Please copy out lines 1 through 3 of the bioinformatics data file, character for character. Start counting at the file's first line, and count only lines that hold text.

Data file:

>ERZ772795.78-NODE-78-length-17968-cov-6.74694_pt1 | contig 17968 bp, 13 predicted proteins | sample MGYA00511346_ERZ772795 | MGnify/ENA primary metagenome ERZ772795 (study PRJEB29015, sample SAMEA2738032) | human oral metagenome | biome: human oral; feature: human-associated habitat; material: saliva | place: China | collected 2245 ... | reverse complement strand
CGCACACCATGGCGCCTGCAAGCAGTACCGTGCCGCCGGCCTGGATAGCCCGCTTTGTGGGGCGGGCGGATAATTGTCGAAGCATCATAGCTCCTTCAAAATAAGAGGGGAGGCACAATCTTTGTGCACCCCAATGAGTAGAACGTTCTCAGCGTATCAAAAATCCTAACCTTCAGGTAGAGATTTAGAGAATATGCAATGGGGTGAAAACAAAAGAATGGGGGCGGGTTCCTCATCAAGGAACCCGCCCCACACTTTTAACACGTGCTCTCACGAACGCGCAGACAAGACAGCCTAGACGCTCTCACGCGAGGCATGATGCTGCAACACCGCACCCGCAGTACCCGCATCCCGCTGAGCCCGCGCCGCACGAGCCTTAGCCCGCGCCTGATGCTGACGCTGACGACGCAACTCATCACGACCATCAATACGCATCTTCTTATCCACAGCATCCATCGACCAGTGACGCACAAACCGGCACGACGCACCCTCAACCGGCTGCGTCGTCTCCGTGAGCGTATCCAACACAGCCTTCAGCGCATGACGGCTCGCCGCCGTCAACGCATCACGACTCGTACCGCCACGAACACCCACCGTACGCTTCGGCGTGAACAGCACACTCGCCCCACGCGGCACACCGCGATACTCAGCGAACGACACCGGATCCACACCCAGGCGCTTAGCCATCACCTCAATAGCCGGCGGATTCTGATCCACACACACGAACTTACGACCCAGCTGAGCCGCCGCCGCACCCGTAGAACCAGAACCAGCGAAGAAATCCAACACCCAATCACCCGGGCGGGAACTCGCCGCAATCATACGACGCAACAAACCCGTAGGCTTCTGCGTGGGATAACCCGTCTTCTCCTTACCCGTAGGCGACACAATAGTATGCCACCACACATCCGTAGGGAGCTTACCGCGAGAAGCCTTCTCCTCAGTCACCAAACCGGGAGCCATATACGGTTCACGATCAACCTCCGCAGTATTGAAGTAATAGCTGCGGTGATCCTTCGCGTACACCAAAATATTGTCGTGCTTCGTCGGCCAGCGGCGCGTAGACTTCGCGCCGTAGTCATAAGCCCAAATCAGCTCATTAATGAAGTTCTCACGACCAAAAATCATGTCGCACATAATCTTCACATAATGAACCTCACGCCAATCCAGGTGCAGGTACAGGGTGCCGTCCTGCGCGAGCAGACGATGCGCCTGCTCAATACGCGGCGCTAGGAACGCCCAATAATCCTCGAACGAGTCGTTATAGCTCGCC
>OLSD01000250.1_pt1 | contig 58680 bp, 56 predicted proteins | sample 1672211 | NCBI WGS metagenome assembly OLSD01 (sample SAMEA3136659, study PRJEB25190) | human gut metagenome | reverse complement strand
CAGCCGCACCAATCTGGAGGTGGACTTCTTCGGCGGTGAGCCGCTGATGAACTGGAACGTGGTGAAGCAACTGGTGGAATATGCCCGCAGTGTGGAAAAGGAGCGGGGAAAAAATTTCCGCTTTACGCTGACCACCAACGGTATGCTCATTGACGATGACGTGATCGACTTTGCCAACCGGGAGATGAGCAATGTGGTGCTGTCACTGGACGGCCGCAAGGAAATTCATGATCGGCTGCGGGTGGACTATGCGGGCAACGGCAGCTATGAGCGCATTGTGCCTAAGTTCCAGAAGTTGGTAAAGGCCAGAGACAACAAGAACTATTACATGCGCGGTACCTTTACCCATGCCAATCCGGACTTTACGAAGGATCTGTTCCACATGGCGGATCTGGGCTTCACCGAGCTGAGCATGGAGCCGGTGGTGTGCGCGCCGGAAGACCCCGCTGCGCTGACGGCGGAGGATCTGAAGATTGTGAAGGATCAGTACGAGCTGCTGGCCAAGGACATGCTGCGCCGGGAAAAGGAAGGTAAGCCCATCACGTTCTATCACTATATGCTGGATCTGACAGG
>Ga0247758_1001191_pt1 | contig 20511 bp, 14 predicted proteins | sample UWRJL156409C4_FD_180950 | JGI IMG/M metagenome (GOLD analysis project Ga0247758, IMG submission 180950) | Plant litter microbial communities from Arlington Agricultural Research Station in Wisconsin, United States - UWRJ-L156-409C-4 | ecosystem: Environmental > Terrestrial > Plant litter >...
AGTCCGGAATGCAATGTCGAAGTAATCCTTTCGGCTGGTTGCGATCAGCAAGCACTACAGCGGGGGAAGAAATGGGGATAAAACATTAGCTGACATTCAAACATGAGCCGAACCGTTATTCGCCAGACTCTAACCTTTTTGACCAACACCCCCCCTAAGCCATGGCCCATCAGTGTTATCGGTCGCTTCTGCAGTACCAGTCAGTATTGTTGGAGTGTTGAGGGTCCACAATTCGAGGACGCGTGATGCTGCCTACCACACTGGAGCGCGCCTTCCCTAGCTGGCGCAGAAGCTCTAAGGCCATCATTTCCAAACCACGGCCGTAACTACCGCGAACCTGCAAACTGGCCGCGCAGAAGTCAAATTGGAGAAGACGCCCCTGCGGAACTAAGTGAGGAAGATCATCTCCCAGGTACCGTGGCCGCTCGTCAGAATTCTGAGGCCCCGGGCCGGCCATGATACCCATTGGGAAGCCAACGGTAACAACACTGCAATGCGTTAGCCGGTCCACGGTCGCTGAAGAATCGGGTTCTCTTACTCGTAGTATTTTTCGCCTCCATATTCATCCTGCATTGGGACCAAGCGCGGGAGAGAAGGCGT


>ERZ772795.78-NODE-78-length-17968-cov-6.74694_pt1 | contig 17968 bp, 13 predicted proteins | sample MGYA00511346_ERZ772795 | MGnify/ENA primary metagenome ERZ772795 (study PRJEB29015, sample SAMEA2738032) | human oral metagenome | biome: human oral; feature: human-associated habitat; material: saliva | place: China | collected 2245 ... | reverse complement strand
CGCACACCATGGCGCCTGCAAGCAGTACCGTGCCGCCGGCCTGGATAGCCCGCTTTGTGGGGCGGGCGGATAATTGTCGAAGCATCATAGCTCCTTCAAAATAAGAGGGGAGGCACAATCTTTGTGCACCCCAATGAGTAGAACGTTCTCAGCGTATCAAAAATCCTAACCTTCAGGTAGAGATTTAGAGAATATGCAATGGGGTGAAAACAAAAGAATGGGGGCGGGTTCCTCATCAAGGAACCCGCCCCACACTTTTAACACGTGCTCTCACGAACGCGCAGACAAGACAGCCTAGACGCTCTCACGCGAGGCATGATGCTGCAACACCGCACCCGCAGTACCCGCATCCCGCTGAGCCCGCGCCGCACGAGCCTTAGCCCGCGCCTGATGCTGACGCTGACGACGCAACTCATCACGACCATCAATACGCATCTTCTTATCCACAGCATCCATCGACCAGTGACGCACAAACCGGCACGACGCACCCTCAACCGGCTGCGTCGTCTCCGTGAGCGTATCCAACACAGCCTTCAGCGCATGACGGCTCGCCGCCGTCAACGCATCACGACTCGTACCGCCACGAACACCCACCGTACGCTTCGGCGTGAACAGCACACTCGCCCCACGCGGCACACCGCGATACTCAGCGAACGACACCGGATCCACACCCAGGCGCTTAGCCATCACCTCAATAGCCGGCGGATTCTGATCCACACACACGAACTTACGACCCAGCTGAGCCGCCGCCGCACCCGTAGAACCAGAACCAGCGAAGAAATCCAACACCCAATCACCCGGGCGGGAACTCGCCGCAATCATACGACGCAACAAACCCGTAGGCTTCTGCGTGGGATAACCCGTCTTCTCCTTACCCGTAGGCGACACAATAGTATGCCACCACACATCCGTAGGGAGCTTACCGCGAGAAGCCTTCTCCTCAGTCACCAAACCGGGAGCCATATACGGTTCACGATCAACCTCCGCAGTATTGAAGTAATAGCTGCGGTGATCCTTCGCGTACACCAAAATATTGTCGTGCTTCGTCGGCCAGCGGCGCGTAGACTTCGCGCCGTAGTCATAAGCCCAAATCAGCTCATTAATGAAGTTCTCACGACCAAAAATCATGTCGCACATAATCTTCACATAATGAACCTCACGCCAATCCAGGTGCAGGTACAGGGTGCCGTCCTGCGCGAGCAGACGATGCGCCTGCTCAATACGCGGCGCTAGGAACGCCCAATAATCCTCGAACGAGTCGTTATAGCTCGCC
>OLSD01000250.1_pt1 | contig 58680 bp, 56 predicted proteins | sample 1672211 | NCBI WGS metagenome assembly OLSD01 (sample SAMEA3136659, study PRJEB25190) | human gut metagenome | reverse complement strand